Sen. Cory Booker Talks Guns And Urban-Rural Divide
Democratic presidential candidates looking to win the Silver State next year have been doing everything in the power to drum up support ahead of Nevada's Democratic Caucus in February. For New Jersey Senator Cory Booker though, winning Nevada is personal with his family, including his parents and grandparents, having put down roots in Clark County. KUNR's Paul Boger spoke to Booker while at a recent campaign event.
Like many Democrats, Booker has taken a strong stance in favor of gun control reform, calling on Congress to pass universal background checks, a renewed assault weapon ban, and gun licensing. He says as president, his administration would take a strong stance on gun violence.
"If I'm President of the United States, I'm bringing a fight to this issue like the [National Rifle Association] or the corporate gun lobby have never seen before," Booker says. "What I know is that there is so much more agreement on this issue than disagreement. Over 90 percent of gun owners believe that we should have universal background checks. Over 80 percent of Americans believe that we should have gun licensing. There are things we could do if we have a president that is going to make this a major priority of their administration... This is a mission for me."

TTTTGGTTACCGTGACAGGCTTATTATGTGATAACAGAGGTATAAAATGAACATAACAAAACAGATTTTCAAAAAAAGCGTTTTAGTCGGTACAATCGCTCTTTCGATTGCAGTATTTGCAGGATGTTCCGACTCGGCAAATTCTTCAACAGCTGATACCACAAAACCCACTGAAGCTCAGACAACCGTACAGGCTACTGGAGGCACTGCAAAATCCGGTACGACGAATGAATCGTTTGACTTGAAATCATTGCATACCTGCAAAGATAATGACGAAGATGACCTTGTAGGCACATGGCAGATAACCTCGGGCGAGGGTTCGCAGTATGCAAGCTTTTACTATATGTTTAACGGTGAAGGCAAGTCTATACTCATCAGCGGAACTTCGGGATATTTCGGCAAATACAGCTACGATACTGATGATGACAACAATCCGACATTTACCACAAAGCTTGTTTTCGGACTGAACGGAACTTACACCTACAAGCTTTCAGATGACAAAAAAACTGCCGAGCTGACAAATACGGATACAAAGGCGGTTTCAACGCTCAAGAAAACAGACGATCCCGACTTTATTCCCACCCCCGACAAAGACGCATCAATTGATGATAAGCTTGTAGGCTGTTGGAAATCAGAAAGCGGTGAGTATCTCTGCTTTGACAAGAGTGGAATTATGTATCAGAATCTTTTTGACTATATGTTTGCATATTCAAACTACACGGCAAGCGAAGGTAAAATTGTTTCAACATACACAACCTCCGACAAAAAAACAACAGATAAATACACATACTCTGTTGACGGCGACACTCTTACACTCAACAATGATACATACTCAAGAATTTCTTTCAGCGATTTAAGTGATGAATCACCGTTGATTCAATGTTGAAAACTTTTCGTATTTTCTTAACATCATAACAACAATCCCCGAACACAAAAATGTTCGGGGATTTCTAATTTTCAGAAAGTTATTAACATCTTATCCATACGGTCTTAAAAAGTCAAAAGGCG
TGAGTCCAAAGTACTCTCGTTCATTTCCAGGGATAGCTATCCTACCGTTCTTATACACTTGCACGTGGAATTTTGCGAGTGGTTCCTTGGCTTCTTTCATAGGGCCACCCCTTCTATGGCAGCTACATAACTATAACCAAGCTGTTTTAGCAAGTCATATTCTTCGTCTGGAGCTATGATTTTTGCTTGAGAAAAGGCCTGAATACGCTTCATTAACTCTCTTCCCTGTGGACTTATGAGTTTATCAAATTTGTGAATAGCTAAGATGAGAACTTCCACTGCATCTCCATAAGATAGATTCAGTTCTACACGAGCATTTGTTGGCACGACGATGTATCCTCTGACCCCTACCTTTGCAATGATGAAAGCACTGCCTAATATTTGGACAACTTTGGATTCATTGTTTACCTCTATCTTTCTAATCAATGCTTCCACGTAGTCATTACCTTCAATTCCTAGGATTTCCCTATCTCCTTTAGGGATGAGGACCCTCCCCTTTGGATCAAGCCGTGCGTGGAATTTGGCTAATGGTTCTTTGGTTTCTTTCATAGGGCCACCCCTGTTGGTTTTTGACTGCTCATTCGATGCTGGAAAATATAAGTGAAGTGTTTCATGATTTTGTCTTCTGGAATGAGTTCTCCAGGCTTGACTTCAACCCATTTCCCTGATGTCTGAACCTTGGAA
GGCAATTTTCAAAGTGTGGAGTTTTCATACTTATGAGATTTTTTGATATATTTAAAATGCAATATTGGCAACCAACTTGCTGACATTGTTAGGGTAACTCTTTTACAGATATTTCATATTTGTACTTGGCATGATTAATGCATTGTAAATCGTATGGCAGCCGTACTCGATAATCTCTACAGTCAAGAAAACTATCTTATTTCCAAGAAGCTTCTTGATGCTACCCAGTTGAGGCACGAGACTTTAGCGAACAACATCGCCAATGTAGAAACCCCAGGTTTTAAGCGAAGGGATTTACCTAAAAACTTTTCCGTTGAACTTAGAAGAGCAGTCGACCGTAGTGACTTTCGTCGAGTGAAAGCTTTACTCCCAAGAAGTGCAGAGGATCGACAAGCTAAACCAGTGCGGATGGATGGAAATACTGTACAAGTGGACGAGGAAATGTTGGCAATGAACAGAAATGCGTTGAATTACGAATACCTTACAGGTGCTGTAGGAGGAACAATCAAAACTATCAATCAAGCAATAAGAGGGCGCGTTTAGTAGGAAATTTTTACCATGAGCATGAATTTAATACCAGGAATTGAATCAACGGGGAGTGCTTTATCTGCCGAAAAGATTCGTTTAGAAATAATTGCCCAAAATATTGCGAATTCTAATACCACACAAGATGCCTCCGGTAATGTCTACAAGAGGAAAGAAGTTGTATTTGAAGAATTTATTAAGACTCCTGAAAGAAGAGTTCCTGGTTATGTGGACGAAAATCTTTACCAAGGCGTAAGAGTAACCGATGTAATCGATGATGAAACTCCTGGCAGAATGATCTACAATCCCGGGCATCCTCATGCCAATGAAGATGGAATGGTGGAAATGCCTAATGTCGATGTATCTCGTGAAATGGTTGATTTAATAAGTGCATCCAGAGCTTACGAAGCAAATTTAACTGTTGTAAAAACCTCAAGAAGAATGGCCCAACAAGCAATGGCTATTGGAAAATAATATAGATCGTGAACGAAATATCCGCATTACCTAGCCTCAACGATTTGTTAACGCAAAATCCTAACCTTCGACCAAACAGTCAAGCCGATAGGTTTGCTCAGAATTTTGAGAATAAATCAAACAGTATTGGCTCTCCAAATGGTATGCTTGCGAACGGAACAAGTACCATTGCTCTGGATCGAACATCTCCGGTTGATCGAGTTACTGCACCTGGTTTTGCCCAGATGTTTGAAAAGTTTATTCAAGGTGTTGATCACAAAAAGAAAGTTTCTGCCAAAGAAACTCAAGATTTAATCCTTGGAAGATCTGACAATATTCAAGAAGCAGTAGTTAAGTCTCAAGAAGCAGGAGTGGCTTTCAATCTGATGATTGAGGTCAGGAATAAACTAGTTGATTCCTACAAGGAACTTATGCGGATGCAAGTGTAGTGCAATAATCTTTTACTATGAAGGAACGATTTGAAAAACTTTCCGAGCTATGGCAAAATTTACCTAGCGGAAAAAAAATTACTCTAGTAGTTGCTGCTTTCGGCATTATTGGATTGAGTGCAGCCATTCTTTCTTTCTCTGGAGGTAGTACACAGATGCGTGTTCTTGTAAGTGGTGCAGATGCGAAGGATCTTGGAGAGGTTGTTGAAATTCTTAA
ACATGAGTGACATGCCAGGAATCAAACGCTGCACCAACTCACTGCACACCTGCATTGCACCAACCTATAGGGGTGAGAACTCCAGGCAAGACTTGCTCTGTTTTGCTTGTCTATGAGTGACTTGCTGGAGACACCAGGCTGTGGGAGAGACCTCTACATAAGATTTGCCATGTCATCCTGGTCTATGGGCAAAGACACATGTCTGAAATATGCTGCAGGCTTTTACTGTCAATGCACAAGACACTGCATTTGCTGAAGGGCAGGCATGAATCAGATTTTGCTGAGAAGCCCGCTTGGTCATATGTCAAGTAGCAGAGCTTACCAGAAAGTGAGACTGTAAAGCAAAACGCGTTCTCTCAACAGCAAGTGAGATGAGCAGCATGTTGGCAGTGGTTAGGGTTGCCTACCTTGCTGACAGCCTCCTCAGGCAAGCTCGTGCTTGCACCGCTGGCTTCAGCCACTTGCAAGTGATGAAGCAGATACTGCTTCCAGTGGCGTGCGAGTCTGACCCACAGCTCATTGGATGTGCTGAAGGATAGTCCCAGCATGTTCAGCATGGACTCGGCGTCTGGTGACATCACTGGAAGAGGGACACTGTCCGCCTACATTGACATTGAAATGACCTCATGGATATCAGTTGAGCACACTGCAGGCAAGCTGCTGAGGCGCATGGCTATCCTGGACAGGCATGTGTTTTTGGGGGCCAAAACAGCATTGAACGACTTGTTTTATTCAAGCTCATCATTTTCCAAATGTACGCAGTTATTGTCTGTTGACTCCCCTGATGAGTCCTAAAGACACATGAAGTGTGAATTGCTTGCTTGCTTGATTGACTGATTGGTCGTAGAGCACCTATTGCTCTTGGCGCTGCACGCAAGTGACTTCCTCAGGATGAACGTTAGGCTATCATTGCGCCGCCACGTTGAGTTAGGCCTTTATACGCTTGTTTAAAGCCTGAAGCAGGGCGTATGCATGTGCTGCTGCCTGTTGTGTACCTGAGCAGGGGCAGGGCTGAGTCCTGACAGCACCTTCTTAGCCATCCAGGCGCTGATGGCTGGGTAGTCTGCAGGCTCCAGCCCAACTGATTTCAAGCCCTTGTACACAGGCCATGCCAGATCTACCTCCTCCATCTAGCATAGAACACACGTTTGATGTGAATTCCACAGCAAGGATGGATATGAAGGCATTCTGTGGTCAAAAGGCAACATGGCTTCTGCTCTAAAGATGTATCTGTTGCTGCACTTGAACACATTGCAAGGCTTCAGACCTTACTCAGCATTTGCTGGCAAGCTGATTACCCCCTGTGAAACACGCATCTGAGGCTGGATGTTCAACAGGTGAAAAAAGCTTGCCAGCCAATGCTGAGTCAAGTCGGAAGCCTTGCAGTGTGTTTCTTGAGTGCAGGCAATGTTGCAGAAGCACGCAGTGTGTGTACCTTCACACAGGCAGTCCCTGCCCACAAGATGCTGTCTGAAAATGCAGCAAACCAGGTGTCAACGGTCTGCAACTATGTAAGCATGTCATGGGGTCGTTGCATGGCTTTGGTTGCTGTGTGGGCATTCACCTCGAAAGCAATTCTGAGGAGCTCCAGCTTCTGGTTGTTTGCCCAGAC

For Booker, that may be a message that resonates in Southern Nevada, home of the worst mass shooting in modern American history. However, in rural parts of the state where some counties have declared themselves 2nd Amendment Sanctuaries -- an attempt to buck a universal background check law passed by lawmakers earlier this year -- that message may not work for traditionally conservative voters. He says that's partly because leaders have not done enough to work with rural voters.
"The challenge we have right now in this country is I just do not think rural communities have had the right vision in a president," Booker says. "The things that are going on in rural America [are] not fait accompli, the decline in population you see from so many rural counties. What we need to do is start to have a vision and see the worth of all of our communities, and begin to actually have a plan. I think we need, for example, infrastructure. We need a rule Marshall Project to make sure we are focusing on everything from health care delivery all the way to critical infrastructure like broadband access."